And with food tracking. Yes. I tracked my foods nonstop for 15 years, but there came a point where I looked at all those note pads and notebooks and thought to myself that I had enough data and that I was spending way too much time documenting every single thing I was eating and not enjoying the process.
So even for someone like me, it wasn’t sustainable. I was not able to keep on continuing to log my foods for the 33 years that I’ve been training. And I don’t recommend to my clients today because I want them to have a sustainable approach. I want them to have as natural a relationship with their foods as is humanly possible.
Now, for some people who are highly motivated and have that Apollonian sense. Food logging works for them. And all my clients have the option of food logging. Most of them don’t use it and I will never push them to, because it’s important to know what works best for you. Now, if you do food log and you do do well, then your results could be a hundred percent.
If you’re someone who perhaps food logs every single day of their life and has no problem doing so for the rest of their lives and is committed to doing so and it works for you and it’s sustainable. Then that’s what you should be doing. But for most people, logging every single thing you eat is an inconvenience. And it’s something that could probably at best be used temporarily.
Food Tracking Works Very Well Short Term For Weight Loss or Those Preparing For Bodybuilding Competitions But Only If They Don’t Have An Eating Disorder
Now temporarily, I think it works fantastically. If you’re trying to get through a hump and trying to understand your eating patterns, I often recommend for my clients for a short period of time to log their foods just so they have an idea as to what they’re really eating besides what they think they’re eating. Because when you take the time to document your foods in real time, you tend to find out that the reality of what your dietary composition is, isn’t always what you thought it was.
And it also gives you some insight into your eating patterns when you’re more likely to eat the wrong foods and what exactly the circumstances around your eating the wrong foods were.
So you’ll understand what best to do in the future to avoid those circumstances. But at the same time, it only tends to work temporarily for most people.
And that’s what I do not recommend for any of my clients that they have to log their foods. It’s a service that they can use, but not necessarily one that they have to use. So if you’re someone who’s using something like my fitness pal or any of those other food logging programs, and you’re seeing great success with it, by all means it’s on going with it.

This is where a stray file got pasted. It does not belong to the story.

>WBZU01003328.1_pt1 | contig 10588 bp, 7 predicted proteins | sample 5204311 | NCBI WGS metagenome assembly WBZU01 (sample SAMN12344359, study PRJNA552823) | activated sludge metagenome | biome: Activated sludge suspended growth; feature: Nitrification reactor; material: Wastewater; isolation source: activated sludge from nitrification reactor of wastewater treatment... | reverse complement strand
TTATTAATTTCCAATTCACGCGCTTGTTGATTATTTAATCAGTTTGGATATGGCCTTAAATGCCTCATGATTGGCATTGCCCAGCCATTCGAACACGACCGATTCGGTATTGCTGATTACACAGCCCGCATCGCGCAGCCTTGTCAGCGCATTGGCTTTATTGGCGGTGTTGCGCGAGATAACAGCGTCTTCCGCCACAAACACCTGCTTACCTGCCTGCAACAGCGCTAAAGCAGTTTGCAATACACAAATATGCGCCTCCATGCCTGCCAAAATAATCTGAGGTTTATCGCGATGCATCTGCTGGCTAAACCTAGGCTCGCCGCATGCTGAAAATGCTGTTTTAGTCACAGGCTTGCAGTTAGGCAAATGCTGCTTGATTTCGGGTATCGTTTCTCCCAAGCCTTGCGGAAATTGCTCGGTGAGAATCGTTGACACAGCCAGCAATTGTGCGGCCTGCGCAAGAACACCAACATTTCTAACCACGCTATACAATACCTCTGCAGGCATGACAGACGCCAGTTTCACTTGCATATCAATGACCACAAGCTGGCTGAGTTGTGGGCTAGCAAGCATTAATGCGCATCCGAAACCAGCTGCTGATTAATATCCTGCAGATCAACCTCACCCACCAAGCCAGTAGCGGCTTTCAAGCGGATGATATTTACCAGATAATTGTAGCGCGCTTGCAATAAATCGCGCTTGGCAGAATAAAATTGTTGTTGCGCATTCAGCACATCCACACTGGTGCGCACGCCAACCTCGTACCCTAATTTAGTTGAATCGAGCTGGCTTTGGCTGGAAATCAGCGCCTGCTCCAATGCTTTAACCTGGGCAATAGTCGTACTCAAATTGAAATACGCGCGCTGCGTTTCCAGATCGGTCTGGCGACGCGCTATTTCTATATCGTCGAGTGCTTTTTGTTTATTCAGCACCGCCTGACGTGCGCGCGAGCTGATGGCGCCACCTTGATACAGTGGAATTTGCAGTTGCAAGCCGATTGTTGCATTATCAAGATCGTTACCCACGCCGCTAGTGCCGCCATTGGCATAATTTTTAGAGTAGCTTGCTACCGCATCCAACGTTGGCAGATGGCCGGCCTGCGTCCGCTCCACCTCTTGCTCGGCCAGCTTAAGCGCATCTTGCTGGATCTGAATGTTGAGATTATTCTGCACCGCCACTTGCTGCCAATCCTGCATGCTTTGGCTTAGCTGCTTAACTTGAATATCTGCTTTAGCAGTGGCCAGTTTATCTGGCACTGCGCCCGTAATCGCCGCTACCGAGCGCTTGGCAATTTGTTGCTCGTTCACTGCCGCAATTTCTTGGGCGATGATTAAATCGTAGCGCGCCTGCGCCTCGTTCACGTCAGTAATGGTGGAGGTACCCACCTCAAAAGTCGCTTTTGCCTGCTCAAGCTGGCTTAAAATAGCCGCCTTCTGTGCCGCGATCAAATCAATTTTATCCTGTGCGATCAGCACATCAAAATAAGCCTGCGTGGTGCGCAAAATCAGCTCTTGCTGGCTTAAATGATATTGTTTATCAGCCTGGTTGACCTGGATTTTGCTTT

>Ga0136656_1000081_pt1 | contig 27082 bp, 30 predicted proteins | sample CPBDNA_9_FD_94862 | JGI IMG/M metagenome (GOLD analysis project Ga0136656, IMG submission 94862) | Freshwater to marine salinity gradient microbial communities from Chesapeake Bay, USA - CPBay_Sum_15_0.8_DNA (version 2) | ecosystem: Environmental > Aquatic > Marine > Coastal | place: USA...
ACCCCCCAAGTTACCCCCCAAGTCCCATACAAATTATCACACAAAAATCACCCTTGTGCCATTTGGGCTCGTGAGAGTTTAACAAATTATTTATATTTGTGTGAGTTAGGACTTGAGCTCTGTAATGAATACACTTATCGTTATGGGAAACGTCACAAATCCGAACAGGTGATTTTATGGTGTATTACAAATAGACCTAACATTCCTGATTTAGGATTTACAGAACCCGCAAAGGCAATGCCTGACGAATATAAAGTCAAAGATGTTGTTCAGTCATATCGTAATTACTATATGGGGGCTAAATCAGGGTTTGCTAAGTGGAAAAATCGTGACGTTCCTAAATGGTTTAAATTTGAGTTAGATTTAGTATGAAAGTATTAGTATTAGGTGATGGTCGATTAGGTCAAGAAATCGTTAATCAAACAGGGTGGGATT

It’s Important To Not Feel Guilty If You Choose Not To Track Your Foods
If it’s something that works for you, go for it. If you’re not, don’t feel guilty because what I tend to see is a lot of my clients feeling guilty about the fact that they’re not logging their foods because so many people are logging their food and they feel like they’re not working as hard as they should be. And that’s absolutely false.
I always say this there’s more than one way to get up that mountain. And just because a lot of people tend to be going in one direction up that mountain doesn’t mean that there are no other paths because there are. If I compare the times when I was logging my foods to the times when I was not logging my foods, I can’t really see a difference in terms of my progress because I was consistent, whether I was logging my foods or not.
For many people logging their foods makes them more consistent. Which really isn’t the case for me, whether I log or not, doesn’t make a difference. But at the end of the day, what matters is that you find a balance. You find a place also where you’re not obsessing about your foods. Foods are meant to be enjoyed, you have to find that place where, what you’re eating and what you want to eat are the same things, which does not come easily.
And sometimes in trying to get that very spiritual connection with your foods, logging it can make it a little bit difficult for some people. But again, your mileage may vary. And so, it’s up to the individual to figure out what’s best for you.
I’d love to hear your thoughts on food logging. Does it work for you? Is it something that you think is sustainable or have you always felt somehow pressured because you weren’t logging and thinking that you were somehow falling short. Thanks again for tuning in and as always Excelsior!